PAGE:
Cracks Forming In Fixed Income
It’s hard writing about the old monetary metals. Mind you I’m still quite bullish on gold and silver, but I understand the frustration gold and silver investors feel over the past three years. Looking at the price of silver (Blue Plot below) with its step sum (Red Plot) from January to Late April 2011, we see it moved up $22 to within pennies of taking out its January 1980 all-time high. The silver bulls were roaring during those four months, as seen in the step sum (Red Plot); during the twenty trading days of April 2011 silver closed lower than the previous day only three times, a rare occurrence.
Then came early May 2011; the COMEX increased margin requirements three times in the highly leveraged silver futures market in a matter of days. The resulting effects were obvious; the price of silver crumbled by over $13. Then, in September 2011 there followed another $12 free-fall over just a few days. But the silver bulls weren’t having any of it if you can believe silver’s step sum. From September 2011 to May 2012 silver’s step sum (a single item advance –decline line) continued trending upward as the price of silver reversed and trended down, creating the first of two bear boxes in silver’s current correction; the second formed from November 2012 to March 2013.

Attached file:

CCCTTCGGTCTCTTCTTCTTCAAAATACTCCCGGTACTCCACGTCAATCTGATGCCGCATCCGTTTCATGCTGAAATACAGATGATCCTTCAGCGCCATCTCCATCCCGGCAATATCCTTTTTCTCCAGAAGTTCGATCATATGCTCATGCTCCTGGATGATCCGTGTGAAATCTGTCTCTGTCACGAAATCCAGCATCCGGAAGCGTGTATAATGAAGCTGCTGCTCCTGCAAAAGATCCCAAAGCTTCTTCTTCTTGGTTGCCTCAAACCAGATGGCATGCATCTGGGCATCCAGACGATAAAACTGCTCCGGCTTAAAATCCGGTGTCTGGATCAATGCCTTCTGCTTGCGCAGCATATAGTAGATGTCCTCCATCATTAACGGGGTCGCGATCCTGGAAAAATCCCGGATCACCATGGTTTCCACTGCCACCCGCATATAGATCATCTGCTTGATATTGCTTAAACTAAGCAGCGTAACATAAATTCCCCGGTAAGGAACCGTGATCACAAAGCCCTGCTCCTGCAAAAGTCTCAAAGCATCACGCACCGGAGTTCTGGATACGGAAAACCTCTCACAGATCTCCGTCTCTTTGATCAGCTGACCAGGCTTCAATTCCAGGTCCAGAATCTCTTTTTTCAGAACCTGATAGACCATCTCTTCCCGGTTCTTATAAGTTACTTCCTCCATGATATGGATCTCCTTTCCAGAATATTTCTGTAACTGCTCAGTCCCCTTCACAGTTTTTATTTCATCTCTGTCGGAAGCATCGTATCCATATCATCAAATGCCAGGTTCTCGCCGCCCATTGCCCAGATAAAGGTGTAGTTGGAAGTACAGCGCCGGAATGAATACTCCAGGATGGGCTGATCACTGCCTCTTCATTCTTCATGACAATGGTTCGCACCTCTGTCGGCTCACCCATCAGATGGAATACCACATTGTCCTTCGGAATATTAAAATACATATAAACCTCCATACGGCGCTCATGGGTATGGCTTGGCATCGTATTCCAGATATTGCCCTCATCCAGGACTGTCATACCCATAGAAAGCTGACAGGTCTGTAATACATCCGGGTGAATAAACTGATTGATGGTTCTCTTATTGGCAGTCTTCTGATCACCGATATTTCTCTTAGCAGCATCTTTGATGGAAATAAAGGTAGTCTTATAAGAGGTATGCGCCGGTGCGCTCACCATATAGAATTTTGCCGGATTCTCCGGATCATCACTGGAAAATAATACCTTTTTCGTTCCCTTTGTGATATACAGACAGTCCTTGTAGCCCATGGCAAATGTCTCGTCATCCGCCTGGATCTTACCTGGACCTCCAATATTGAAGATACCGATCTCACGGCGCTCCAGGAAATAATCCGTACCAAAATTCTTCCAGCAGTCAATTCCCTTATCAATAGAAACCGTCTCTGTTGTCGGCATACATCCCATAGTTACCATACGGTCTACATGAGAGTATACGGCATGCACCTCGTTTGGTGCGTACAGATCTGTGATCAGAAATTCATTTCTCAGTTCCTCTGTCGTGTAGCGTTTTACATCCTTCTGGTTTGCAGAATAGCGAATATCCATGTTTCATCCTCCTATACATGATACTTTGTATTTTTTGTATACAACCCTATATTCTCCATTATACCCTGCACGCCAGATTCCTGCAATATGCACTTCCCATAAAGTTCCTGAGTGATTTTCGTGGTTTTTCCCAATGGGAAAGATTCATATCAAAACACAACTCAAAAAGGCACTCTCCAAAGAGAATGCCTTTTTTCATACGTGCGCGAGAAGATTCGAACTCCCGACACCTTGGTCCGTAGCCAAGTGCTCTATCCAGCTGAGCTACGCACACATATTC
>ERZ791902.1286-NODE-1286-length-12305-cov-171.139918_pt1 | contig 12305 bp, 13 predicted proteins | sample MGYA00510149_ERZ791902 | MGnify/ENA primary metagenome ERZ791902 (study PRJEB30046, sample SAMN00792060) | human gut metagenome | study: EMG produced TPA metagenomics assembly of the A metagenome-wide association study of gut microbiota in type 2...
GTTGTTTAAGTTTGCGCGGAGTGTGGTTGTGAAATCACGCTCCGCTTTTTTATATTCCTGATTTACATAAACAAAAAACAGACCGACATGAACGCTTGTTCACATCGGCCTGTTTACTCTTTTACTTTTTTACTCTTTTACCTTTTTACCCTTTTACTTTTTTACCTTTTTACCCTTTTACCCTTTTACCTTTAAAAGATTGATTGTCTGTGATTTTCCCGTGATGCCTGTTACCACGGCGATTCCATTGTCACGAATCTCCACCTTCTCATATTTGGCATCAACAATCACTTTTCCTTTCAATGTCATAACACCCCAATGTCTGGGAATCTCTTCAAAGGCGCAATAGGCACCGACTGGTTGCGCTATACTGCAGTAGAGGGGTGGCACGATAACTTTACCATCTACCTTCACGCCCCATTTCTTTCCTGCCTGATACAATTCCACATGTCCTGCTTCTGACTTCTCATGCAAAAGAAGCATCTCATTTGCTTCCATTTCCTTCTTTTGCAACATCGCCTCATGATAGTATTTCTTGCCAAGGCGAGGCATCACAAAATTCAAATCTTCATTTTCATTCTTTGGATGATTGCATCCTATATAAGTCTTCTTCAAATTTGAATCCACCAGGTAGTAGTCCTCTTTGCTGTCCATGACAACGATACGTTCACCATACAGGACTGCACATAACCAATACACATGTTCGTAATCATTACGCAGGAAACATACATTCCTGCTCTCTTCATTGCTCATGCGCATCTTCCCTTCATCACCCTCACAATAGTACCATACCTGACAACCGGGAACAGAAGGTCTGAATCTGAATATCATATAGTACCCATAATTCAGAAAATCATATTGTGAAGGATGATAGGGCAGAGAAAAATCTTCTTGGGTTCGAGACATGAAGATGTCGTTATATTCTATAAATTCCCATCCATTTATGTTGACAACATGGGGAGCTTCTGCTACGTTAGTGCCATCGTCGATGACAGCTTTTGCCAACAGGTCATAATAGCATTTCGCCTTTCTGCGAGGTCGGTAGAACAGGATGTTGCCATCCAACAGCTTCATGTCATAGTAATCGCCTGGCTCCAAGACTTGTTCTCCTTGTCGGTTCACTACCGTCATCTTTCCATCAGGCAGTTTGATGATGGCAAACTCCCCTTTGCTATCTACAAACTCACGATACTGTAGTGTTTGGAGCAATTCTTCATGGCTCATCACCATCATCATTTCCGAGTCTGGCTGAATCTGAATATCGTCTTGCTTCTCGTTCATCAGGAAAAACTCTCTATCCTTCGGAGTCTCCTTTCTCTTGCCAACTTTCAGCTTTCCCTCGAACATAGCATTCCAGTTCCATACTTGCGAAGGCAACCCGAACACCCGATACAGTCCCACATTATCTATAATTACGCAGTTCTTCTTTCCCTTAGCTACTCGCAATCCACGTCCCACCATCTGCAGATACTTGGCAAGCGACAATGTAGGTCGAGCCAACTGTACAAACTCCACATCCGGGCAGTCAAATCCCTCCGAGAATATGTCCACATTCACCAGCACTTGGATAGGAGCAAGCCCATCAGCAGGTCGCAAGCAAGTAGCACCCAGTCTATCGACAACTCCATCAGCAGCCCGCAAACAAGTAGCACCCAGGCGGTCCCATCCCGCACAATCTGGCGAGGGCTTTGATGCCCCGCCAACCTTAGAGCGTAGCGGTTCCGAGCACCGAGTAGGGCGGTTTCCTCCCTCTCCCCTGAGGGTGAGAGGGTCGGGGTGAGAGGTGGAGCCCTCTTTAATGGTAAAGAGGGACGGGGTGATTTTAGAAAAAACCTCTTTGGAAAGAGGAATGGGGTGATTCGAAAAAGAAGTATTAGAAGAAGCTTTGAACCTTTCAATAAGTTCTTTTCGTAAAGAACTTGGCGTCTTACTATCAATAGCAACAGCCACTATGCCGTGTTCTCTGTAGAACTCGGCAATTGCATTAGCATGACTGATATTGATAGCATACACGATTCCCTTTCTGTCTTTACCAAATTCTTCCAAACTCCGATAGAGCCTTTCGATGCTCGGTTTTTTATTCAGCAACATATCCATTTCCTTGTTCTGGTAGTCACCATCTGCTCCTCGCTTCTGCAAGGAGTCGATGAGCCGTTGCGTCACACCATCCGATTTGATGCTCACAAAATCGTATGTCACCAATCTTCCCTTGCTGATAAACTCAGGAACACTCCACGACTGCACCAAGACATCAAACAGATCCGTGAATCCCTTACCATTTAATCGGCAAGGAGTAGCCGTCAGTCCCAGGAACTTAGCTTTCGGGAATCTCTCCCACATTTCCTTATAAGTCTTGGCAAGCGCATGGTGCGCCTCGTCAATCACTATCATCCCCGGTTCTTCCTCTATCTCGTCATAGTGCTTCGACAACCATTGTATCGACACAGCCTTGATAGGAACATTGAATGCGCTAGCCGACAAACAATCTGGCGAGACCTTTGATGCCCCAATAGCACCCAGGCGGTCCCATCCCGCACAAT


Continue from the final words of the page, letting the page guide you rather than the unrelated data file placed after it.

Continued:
Seeing the step sum plot refuse to follow a declining price trend (a bear box) can happen at any time, but usually occur late in a bear market (or price correction), indicating the bulls had returned to the market before the price decline was completed. Seeing their mistake, the bulls retreat and come back later. But looking at silver and its step sum below going back to 1998, we see how the silver market has formed a thirty-five month bear box since April 2011. During the past three years, with the price of silver collapsing over 60%, the silver bulls were never afraid to come back the day after a big decline and buy. The Silver Price and Step Sum table in the chart below tells the story; since the 29 April 2011 top in the price of silver, the silver market has closed up one day more than down during a huge three year price decline.